It looks like Mike worked his polish like he was working the PC pads, making it flash and then checking his work. I'm just assuming tho, I could be wrong.

 

Can Mike take the vehicle into his local GM dealer and have them reshoot the clear in that area to touch it up? I'd love to hear the answer to that question.

 

When I saw the damage in his photo, I felt like I was watching a skateboarder slip while riding a metal handrail down a long flight of concrete steps. EWWWWW! OW MAN!... I didn't grab myself in vicarious pain like I do when watching the skateboarder do it. It still hurts to see that.

 

PLEASE keep us updated on how/if you get this fixed.

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Can Mike take the vehicle into his local GM dealer and have them reshoot the clear in that area to touch it up? I'd love to hear the answer to that question.

 

No, you can't just reshoot the clear. Now you have to reshoot the panel as if you are painting it similar to the first time. If the spot is close to an adjacent panel, you will have to shoot color into both panels and re-clear both panels completely. It gets more fun when the damage is at a corner where 3 panels meet. That also gets a lot more expensive.

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He has spoken all be humble before his majesty Lord Junkman! lol its so nice to have someone with his knowledge and skill right at your fingertips I love it Thanks Jman. How you been havent heard from you in a while?

 

Likewise Dan, you still out there catching everyone's best angle? I'm surprised that the department of corrections hasn't tabbed you to take mugshots. You have such a special way of capturing a person's essence. :lolsmack:

 

Been working on my cars and other ventures. Got the El Camino running yesterday and promptly took it out for a city streets terrorizing mission. Hide the women and children. :jester:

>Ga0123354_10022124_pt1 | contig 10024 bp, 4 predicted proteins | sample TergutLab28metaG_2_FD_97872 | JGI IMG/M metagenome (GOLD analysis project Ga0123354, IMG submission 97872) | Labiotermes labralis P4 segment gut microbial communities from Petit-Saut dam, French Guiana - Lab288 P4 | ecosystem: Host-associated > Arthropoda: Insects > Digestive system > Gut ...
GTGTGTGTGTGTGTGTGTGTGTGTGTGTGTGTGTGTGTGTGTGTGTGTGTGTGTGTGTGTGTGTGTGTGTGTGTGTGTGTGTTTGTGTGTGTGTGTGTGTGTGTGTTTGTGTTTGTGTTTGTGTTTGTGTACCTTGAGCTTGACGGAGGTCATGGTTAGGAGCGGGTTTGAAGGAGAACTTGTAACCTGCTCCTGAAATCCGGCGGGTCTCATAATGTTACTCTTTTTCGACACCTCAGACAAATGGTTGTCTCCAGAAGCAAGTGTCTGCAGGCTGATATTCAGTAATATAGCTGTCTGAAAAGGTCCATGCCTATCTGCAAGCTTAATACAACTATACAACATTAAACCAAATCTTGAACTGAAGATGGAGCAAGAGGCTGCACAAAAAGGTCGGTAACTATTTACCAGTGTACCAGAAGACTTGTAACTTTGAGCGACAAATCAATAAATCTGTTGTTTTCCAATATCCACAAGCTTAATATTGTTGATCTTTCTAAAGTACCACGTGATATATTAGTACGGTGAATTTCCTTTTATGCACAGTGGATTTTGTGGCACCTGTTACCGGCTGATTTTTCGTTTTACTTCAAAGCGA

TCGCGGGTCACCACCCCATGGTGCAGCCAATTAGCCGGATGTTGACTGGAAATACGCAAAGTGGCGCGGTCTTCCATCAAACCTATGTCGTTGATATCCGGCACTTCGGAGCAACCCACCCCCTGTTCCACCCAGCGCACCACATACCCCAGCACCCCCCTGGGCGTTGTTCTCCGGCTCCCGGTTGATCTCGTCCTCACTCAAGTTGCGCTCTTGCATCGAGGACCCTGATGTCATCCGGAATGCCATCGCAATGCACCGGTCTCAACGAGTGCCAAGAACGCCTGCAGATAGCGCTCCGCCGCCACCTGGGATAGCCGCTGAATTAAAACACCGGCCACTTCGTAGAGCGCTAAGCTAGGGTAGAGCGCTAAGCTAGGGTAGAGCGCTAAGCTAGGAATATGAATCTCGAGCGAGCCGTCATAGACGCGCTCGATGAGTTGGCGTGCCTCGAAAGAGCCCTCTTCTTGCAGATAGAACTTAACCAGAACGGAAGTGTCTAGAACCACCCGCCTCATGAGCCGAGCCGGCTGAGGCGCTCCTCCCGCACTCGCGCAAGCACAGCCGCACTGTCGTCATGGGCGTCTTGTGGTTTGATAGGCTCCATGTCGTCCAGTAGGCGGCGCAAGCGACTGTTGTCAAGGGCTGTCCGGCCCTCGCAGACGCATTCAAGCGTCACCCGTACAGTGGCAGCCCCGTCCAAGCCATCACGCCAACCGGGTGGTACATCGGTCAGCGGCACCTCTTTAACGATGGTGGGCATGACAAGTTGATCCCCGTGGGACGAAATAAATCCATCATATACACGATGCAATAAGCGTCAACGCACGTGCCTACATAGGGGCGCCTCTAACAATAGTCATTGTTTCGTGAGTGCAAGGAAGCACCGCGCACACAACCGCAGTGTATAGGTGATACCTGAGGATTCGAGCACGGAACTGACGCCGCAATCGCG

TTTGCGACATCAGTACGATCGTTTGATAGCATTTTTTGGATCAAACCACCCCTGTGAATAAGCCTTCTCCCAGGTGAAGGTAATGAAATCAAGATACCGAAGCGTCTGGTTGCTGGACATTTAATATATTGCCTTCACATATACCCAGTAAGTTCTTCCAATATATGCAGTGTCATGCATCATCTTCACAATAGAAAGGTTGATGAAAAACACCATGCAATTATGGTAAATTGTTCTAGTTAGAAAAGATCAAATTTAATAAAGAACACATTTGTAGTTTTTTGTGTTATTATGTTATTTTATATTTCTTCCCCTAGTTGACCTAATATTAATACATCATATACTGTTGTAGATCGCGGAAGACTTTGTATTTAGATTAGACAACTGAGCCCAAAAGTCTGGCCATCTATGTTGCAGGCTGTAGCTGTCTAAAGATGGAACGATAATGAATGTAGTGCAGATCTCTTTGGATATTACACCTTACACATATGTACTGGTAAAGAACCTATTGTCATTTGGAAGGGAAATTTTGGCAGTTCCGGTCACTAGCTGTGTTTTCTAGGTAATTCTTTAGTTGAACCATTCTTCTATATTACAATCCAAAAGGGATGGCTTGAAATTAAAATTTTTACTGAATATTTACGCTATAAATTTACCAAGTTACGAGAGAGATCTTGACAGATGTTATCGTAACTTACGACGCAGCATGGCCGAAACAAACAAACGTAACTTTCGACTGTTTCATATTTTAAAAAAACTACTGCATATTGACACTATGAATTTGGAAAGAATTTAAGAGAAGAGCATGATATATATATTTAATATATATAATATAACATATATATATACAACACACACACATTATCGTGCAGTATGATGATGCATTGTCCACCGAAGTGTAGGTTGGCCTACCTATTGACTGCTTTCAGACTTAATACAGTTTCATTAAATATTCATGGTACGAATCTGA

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A.J.,

 

Thanks for the long reply, lots of good info in there.

 

While stunned may be too strong a word, I'm not surprised that I could do this using focus pads on a drill.....I'm just surprised that I did do it. I went into it fully aware (if not as appreciative as I should have been) that heat was the enemy, and that I needed to be very careful. The work was done using relatively short passes of polishing (~5sec), checking for heat on the pad and panel between passes. There's no denying it....I used poor technique and damaged my panel. I don't yet understand if I moved too slow, used inadequate product, used too much pressure, some combination of this, or all of the above. It isn't worth second guessing though, since I won't attempt the same type of work again. From now on, I'll reserve the drill for glass work and headlights, and buy a PC for paint work.

 

The big picture:

This damage is at the tail end of a 7 foot long scratch that catches three of my panels. I had hoped to save this panel and get the other two repainted. That's not really a legitimate option any longer. So.....I need to figure out how to find the best folks to handle my repair. Unfortunately, I don't know any discriminating customers here locally who could turn me onto an excellent shop. I don't want any part of the vehicle to come back worse than when it went in. Including paint, overspray, trim, or interior (from poor shop cleanliness).

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Thus, my conclusion is that I have actually cut through the clear somehow. I was extremely careful (I thought to the point of paranoia) while using the focus pads, so I am stunned that I managed to do this. Regardless, what's done is done. I'll have to consider what do do about it now. Any advice? The panel in question is at the tail end of a multi-panel scratch that may require respray. I'd hoped to polish out the rear quarter panel, and thus limit the required respray to the door and front fender.

 

Sorry I'm late to the party... catching up after a busy clinic/weekend.

 

I had a feeling that was going to be the end result. Its not terribly uncommon for a car to have uneven or 'thin' spots here or there either from inconsistent factory painting processes or the history of the vehicle includes a point and time where the car was cut/buffed heavily to remove damage.